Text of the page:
KARI: So far he has learned basic obedience behaviors such as sit, down, sit-from down, wait (stay), loose-leash walking, target touching, following a target, and some fun behaviors thrown in such as shake and spin. He rides very well in a car and we have worked on desensitizing him to many environmental stimuli to include strange people, children, other dogs, noises, smells, and a variety of strange and potentially fear provoking situations. I am always very aware of Puzzle's body language and never push if I sense ANY fear or stress in a situation. Additionally, I only use force-free, positive reinforcement training with the little guy. Puzzle is doing amazingly well with all of his training and I am very proud of his progress. Even though Puzzle is considered a Service Dog in Training, I give him PLENTY of time to just be a puppy!
JEB: OK, I had to ask Marianne about "target touching" which she says I'll learn when I go to Professional Training. Otherwise, he's learning a lot of the same things I am, and I'm glad to hear he has plenty of "puppy time" like me. Do Will and Nick help with his training?
KARI: In an indirect way, the boys help with Puzzle's training. Will loves to help give treats but this is sometimes a hindrance rather than a help during sessions! Both boys do help a lot with desensitization to a variety of stimuli including movement, sounds, and touch. My husband and I have taught them to be very gentle with Puzzle which, in turn, has taught Puzzle to respect and trust "little people." William will be more of a help later in Puzzle's training when we work on training him to provide comfort, redirection, and tethering.
JEB: How do two boys share one assistance dog?
KARI: Although the boys share a household with Puzzle as well as some of the responsibilities of caring for him, they do not technically share him as an assistance dog. Puzzle is a tremendously positive influence on Will's life. He provides an outlet for fun as well as teaching opportunities for sharing, responsibility, appropriate play behavior, comfort for his anxiety, and much more. In a way he is an Emotional Support Animal for Will but will likely never accompany him in public as an assistance dog. On the other hand, Puzzle's training directly benefits Nick. It is Nick who will learn to work alongside Puzzle with tethering, Nick who will reap the benefits of the deep pressure or comfort that Puzzle may be able to provide during anxiety attacks, and Nick who will be redirected by Puzzle during times when his stemming behavior becomes excessive. It may be a bit confusing on Puzzle's Facebook page as a I do talk about both boys and share their experiences as they relate to Puzzle and his training. However, I do so because all three of their lives are intertwined and one cannot do something without affecting another. That is what makes this journey so fascinating so I have the desire to share all of it with anyone who will listen!!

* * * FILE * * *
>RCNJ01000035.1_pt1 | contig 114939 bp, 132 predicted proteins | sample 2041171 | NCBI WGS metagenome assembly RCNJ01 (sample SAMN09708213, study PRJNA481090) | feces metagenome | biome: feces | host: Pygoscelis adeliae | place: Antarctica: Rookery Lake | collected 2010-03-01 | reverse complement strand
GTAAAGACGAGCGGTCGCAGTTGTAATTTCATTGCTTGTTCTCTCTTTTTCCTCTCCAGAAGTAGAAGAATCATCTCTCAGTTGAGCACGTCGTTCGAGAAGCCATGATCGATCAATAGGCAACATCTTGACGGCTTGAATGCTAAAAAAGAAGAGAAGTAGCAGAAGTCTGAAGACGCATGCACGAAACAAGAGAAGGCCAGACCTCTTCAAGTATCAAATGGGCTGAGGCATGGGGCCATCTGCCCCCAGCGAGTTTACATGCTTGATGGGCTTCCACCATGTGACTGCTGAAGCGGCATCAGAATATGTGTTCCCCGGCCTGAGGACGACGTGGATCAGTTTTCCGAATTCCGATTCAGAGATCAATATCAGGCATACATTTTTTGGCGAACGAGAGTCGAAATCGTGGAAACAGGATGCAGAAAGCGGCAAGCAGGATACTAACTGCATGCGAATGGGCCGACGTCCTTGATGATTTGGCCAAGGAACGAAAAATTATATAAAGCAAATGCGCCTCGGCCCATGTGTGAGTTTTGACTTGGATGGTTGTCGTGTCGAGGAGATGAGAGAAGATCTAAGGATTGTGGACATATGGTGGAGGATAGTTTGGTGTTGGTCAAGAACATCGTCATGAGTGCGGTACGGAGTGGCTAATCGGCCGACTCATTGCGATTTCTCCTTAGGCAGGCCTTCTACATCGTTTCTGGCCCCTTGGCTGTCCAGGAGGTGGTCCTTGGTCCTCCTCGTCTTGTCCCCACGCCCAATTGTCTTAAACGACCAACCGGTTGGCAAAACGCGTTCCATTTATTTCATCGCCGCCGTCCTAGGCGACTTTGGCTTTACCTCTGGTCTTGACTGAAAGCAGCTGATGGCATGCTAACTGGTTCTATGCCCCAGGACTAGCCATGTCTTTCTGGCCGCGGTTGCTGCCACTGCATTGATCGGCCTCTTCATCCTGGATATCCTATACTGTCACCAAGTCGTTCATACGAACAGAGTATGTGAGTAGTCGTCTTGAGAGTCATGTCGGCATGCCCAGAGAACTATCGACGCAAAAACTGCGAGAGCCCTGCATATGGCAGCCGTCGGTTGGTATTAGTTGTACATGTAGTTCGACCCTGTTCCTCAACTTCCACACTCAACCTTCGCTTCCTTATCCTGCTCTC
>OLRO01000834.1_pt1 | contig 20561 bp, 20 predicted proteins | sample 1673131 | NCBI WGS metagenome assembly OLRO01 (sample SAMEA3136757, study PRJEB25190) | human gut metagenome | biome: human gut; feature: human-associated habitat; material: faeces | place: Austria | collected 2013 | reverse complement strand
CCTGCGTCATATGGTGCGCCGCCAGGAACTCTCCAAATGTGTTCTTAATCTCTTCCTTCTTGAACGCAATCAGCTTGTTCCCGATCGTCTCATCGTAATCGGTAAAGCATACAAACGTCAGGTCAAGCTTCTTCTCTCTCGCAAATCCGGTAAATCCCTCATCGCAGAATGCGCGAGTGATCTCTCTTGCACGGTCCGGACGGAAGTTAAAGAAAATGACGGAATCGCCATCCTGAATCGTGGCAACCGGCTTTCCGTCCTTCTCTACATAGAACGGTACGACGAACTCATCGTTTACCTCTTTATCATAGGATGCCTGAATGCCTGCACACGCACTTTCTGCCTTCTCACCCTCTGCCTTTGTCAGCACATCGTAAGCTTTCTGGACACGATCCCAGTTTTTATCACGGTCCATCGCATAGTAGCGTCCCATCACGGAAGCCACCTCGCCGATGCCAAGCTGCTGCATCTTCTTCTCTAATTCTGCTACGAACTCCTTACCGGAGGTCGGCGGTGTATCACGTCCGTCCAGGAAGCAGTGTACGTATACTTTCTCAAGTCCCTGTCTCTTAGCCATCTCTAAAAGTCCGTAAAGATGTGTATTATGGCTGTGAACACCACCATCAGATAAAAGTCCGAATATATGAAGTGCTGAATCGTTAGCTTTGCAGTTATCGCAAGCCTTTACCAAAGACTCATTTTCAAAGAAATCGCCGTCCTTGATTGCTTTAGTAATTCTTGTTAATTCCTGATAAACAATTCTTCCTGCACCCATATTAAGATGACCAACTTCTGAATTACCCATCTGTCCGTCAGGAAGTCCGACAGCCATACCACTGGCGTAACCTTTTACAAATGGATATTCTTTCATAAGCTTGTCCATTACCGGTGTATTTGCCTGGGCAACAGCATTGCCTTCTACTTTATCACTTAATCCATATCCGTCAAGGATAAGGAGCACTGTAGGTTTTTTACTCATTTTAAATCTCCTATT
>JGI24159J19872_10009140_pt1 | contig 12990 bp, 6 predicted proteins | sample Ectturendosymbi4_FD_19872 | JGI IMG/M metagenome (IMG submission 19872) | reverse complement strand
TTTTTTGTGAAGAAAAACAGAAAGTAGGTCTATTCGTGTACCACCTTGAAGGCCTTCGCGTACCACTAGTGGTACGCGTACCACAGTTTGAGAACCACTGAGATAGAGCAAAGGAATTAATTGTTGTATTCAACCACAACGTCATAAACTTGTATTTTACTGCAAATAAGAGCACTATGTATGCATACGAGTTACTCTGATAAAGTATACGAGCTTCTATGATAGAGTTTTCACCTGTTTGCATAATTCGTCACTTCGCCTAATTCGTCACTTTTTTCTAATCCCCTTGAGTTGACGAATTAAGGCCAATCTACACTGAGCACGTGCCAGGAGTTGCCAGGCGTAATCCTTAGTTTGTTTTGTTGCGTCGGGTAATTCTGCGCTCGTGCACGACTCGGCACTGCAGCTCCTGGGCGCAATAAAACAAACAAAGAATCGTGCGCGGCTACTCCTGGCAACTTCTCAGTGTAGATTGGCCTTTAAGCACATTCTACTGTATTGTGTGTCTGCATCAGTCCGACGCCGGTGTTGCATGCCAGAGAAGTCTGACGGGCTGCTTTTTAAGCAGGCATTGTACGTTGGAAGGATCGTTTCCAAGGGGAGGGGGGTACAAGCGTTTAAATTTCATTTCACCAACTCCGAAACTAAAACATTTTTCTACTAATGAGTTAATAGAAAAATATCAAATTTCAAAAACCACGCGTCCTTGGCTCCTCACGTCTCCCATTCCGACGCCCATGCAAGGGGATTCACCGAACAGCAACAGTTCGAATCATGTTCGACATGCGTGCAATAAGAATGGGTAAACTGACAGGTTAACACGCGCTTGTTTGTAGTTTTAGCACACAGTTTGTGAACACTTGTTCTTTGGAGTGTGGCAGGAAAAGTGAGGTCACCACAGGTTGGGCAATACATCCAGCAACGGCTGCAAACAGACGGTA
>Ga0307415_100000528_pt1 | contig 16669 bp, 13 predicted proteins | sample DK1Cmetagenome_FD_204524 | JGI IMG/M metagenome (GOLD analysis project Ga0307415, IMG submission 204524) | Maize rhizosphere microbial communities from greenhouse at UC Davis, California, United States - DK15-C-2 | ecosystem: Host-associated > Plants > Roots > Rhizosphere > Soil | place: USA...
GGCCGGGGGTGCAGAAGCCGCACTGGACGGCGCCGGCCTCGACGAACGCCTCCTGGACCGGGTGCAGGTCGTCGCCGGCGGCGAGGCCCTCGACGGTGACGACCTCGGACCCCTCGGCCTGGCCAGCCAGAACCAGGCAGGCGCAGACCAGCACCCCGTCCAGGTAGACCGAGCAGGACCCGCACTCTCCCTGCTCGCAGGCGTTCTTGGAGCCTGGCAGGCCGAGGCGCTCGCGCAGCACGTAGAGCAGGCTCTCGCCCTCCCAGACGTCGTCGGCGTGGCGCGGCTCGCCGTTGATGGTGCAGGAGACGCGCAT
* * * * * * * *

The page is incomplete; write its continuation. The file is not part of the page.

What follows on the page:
JEB: Marianne wants to know if your work with elephants prepared you for this training in some way.
KARI: Absolutely! I learned almost everything I know about animal training and behavior during those years spent with the elephants. During that time I worked with some of the most influential people in the industry. I had an amazing mentor who had an intense passion for large mammals and extensive experience in the field. He taught me valuable information about behavior and psychology as well as how to implement it in a variety of situations. When we trained together, we did not have to speak much because we could anticipate each other's responses as well as the responses of our animals. It was the greatest experience of my life and my heart hurts every time I think about leaving it. It was a difficult decision but I am grateful for what I was able to take away from my career as an elephant trainer. It has helped me to be a more successful parent for children with special needs and I suspect it will continue to help me with my future career path.
JEB: Do you have other pets?
KARI: Yes! Our house is full with two other dogs, a 9-year old Alaskan Malamute named Panik, a 9-month old Bernese Mountain Dog mix named Merlin and two 6-month old kittens. Merlin is Puzzle's newest best friend and will hopefully be a therapy dog sometime in the near future.
JEB: Final question: any similarities between Golden Retrievers and elephants?
KARI: I am not sure whether I am the right person to ask as I have only ever had ONE Golden Retriever! I can tell you that Puzzle is a special dog. One of a kind really. And I am not the only person to have come to this conclusion. Ask anyone who has been touched by Puzzle, literally and figuratively, and they will give you an earful! Some of the qualities that the golden fuzzball shares with one of the elephants in particular is an intense desire to learn, playfulness, an uncanny sense of humor, a love for any sort of reinforcement whether play, touch, attention, or food, and a crazy high intelligence.
So, there you have it. Elephants and a Golden Retriever named Puzzle: who would have guessed they'd be so similar? Thanks Kari, for a great interview. Check out Puzzle's Facebook page at https://www.facebook.com/#!/AutismAssistanceDogPuzzle?fref=ts. You can even Friend him, if you don't mind missing out on the sniffing part. Tell him Jeb sent you!
Chow for now!
Check out Marianne's book, "Let the Dogs Speak! Puppies in Training Tell the Story of Canine Companions for Independence." Available to order in print and e-book format at Amazon, Barnes and Noble, and Independent booksellers.